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Friday, August 27, 2010

Dead deer at the farm

My dad was at the farm yesterday and when he went by the house he was greeted by an overpowering stench of death. He quickly found that the source was two dead mule deer. One was in the yard near the front door. It was mostly consumed and dried out to little more than skin and bones. Some of the bones were scattered but he could see that all four legs and the head were still there. The other deer was still at the point that liquid was running out of it. The second deer was on the concrete porch by the front door and under the porch overhang. That deer also had all four legs and the head. There were buzzards around an old junk pile about a quarter mile away that may indicate another deer but my dad didn't investigate that.

The game warden asked that we not disturb the deer until he had a chance to look them over, although he admits he probably won't be able to find many clues in what is left.

We suspect one of the following:

1. Feral natives driving around looking for something to steal or vandalize saw the deer and thought it would be fun to shoot them for no reason. Mule deer are not very wary and you can often walk or drive up to within 20 feet of them. You may ask "Wouldn't the second deer run away after you shot the first one?" and the answer would be "Not necessarily." I shot a 3x5 mule deer buck one morning. While the doe was looking at me trying to figure out what all the noise was about the buck ran off into the trees. After a minute or so the doe looked around for the buck and was surprised to find him gone. Then she went back to feeding. The problem with this scenario is the difference in the decomposition between the two deer. Possibly the one on the porch decayed slower because it is in the shade almost the whole day.

2. Someone poached the deer nearby and thought they would use the flat and relatively clean porch as a place to set them while they cut off the hind quarters but they were frightened off by something like a vehicle driving by.

3. The deer could have found some cotton or wheat seed that was treated with insecticide. That will kill deer and livestock. The deer could have found the seed a week or more apart. Wildlife is attracted to the area around the porch because we have a trough set up to collect rainwater. The scary part about this scenario is that it means there is probably a pile of treated seed somewhere and more deer may get into it. It could be on our farm or some other farm or it could have fallen off somebody's trailer and be sitting in a ditch.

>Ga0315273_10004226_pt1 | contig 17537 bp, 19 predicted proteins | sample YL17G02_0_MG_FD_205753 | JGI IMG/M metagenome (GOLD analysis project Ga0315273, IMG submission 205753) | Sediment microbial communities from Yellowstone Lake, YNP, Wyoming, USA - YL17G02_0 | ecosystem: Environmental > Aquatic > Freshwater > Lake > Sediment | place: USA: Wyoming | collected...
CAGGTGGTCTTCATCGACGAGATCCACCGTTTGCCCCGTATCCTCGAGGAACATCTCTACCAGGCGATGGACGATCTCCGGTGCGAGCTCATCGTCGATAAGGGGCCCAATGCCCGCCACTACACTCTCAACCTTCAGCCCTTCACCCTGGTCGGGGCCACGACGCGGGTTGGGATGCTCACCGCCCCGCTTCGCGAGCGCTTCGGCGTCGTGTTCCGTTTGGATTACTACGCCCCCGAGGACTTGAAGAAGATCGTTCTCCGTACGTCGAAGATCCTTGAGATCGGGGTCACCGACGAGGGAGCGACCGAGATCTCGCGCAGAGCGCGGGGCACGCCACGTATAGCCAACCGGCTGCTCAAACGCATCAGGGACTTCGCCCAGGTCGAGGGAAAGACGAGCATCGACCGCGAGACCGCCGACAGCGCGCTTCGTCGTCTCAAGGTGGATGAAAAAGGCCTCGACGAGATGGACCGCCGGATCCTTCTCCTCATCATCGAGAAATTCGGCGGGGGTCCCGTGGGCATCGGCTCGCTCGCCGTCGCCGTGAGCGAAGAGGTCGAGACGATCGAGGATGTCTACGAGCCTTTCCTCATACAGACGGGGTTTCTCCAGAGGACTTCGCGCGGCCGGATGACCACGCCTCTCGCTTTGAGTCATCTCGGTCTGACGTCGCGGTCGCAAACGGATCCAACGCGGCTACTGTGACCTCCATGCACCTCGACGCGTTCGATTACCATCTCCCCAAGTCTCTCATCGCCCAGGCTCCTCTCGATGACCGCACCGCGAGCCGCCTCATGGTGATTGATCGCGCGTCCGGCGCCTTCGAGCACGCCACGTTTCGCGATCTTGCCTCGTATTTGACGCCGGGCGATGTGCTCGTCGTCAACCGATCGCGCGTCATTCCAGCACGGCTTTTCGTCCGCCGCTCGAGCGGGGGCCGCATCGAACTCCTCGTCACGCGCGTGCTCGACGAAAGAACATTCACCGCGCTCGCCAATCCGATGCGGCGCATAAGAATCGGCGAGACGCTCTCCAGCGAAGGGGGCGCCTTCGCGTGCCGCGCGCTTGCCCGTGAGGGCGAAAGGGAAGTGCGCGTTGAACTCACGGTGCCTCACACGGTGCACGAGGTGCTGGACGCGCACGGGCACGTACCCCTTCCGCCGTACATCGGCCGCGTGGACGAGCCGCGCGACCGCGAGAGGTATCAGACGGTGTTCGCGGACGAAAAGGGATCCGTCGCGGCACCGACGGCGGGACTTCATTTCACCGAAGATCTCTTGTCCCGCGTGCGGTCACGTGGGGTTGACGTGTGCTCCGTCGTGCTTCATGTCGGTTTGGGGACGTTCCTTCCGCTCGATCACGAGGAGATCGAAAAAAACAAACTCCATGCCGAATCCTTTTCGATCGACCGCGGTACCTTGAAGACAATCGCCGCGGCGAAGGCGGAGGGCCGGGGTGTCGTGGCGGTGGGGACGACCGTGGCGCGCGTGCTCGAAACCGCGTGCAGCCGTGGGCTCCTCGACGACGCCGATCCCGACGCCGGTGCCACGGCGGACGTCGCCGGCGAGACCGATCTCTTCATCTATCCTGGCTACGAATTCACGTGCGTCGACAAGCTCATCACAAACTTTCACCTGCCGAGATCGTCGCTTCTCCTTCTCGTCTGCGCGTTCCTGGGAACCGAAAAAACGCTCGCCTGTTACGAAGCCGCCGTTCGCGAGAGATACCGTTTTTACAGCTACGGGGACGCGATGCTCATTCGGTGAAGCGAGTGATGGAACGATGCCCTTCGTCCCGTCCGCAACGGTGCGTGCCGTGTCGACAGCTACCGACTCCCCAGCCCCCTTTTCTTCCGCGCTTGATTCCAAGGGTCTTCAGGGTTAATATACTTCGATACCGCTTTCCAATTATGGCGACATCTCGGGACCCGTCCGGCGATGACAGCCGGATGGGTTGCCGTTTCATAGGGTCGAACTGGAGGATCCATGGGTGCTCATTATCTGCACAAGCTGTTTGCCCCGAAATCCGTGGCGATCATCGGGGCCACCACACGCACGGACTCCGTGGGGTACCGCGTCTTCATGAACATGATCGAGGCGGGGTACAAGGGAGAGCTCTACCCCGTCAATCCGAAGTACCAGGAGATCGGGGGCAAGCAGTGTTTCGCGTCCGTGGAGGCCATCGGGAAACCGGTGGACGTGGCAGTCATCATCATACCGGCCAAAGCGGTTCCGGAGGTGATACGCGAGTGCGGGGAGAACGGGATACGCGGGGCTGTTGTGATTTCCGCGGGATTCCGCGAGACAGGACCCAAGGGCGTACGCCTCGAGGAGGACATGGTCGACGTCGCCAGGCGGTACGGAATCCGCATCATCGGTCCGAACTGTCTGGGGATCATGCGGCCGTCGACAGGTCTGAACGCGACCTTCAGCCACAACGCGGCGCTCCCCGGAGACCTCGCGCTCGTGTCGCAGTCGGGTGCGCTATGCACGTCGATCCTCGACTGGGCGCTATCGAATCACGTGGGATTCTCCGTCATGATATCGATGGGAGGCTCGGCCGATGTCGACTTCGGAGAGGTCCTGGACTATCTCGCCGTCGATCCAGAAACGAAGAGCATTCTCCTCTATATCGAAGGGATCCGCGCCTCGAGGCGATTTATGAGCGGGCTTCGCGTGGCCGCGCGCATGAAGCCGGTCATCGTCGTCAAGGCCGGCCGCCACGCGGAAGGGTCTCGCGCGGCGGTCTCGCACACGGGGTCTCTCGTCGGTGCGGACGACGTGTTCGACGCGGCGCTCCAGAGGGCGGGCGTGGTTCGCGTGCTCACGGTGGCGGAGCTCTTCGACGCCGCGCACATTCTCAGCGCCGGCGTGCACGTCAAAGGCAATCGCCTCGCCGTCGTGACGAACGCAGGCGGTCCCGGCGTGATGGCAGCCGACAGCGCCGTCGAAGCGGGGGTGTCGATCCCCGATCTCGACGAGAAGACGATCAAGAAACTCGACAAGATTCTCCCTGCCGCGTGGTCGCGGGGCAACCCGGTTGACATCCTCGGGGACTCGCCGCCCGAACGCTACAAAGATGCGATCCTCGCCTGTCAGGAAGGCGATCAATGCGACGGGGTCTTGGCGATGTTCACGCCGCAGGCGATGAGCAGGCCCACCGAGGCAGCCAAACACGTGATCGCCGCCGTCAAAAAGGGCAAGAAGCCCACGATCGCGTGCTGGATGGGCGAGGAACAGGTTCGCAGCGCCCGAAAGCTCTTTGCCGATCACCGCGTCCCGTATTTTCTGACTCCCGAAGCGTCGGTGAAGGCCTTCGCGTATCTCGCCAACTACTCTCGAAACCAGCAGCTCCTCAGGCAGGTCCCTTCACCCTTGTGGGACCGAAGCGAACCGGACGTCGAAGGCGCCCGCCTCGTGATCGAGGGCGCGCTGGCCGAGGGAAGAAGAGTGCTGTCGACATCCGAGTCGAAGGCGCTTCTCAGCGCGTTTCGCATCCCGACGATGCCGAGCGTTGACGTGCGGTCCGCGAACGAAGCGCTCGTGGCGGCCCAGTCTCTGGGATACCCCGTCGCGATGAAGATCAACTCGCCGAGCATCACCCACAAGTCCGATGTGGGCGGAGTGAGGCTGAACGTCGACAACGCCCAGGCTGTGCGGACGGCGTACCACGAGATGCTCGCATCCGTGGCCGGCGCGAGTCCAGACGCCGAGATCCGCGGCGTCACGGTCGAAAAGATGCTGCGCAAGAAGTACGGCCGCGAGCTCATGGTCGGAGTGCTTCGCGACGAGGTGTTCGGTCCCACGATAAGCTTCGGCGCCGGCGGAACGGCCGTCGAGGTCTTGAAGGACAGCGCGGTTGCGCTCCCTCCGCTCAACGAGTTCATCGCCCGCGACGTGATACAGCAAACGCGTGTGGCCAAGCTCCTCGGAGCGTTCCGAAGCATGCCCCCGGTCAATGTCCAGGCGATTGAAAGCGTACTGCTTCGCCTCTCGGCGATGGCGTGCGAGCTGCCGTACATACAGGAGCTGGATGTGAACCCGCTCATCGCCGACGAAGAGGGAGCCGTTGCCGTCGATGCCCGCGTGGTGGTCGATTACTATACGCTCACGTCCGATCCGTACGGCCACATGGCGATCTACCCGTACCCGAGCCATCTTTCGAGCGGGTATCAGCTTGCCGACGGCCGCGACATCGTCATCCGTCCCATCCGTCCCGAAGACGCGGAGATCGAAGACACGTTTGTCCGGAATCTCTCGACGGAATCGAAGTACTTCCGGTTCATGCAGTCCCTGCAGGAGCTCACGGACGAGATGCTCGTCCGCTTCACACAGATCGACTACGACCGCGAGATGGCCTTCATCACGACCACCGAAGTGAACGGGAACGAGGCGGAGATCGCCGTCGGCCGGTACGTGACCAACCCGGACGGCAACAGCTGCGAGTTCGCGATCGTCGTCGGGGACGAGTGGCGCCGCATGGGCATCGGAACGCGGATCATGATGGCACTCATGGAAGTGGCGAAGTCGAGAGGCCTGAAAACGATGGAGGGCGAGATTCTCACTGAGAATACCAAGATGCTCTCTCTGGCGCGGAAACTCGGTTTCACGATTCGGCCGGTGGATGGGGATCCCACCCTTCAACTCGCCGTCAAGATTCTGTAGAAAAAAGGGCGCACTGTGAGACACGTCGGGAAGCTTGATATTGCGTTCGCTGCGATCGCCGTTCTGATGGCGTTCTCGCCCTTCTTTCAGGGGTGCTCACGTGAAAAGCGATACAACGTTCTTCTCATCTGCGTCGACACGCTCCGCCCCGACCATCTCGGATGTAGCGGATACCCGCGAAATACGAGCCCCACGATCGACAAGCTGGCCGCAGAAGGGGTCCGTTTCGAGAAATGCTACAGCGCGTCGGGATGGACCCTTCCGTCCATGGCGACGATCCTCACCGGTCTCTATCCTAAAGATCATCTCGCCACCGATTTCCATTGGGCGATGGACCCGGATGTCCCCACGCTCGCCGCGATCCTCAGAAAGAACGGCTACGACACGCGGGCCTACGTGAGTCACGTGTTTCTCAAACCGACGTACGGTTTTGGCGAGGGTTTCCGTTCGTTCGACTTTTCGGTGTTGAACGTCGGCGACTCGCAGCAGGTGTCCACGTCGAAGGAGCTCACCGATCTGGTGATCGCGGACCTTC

We'll probably never know what happened to them. The question is: What to do about the bodies?

The one in the yard is mostly gone so we probably won't do anything with it. The one on the porch has reached the point that it would be messy and probably come apart if we tried to move it. My dad's suggestion is to leave the one on the porch for another week or two and give it a chance to dry out. Then scrape the remains off with hoes and use them to drag them out away from the house. If he had gone down there a few days earlier he could have just tied a rope around the neck and drug it off with his truck.

If these deer were killed by some yahoo out wasting time then I hope the jerk brags to someone and they turn him in. If they were killed by treated seed then I hope that a bunch of wild pigs finds it and cleans it up before more deer get into it.

3 comments:

Paladin said...

Hmmmmm.. a mystery. Since there's a difference in decomposition I would lean away from the poaching aspect too.

We have problems in the wildlife community with bad grain in more urban environments as well. Flock feeding birds like grackles and pigeons will sometimes find spoiled seed in neglected bird feeders or spilled and rotting tailings in the fields after harvest. I seen many times entire flocks of birds die en masse when they come back to suburban roosts for the night. Once I stood beneath a tree while the birds literally dropped dead and fell out of the trees around me. Kinda creepy. Fungus and ergot in grains, in addition to pesticides, can contribute to wildlife deaths.

Mayberry said...

If somebody did shoot them for the hell of it, I hope they get hit by a bus. I got no use for trash like that. If it was bad grain, hope you're right and the pigs get into it. Those things are destructive buggers!

Wretha said...

You can throw some lime on it, that helps with the decomposition and the smell, we had to do that a couple of years ago, a fawn had been taken down upwind from our place, the smell was bad and it was at the point that you didn't want to touch it...

Wretha

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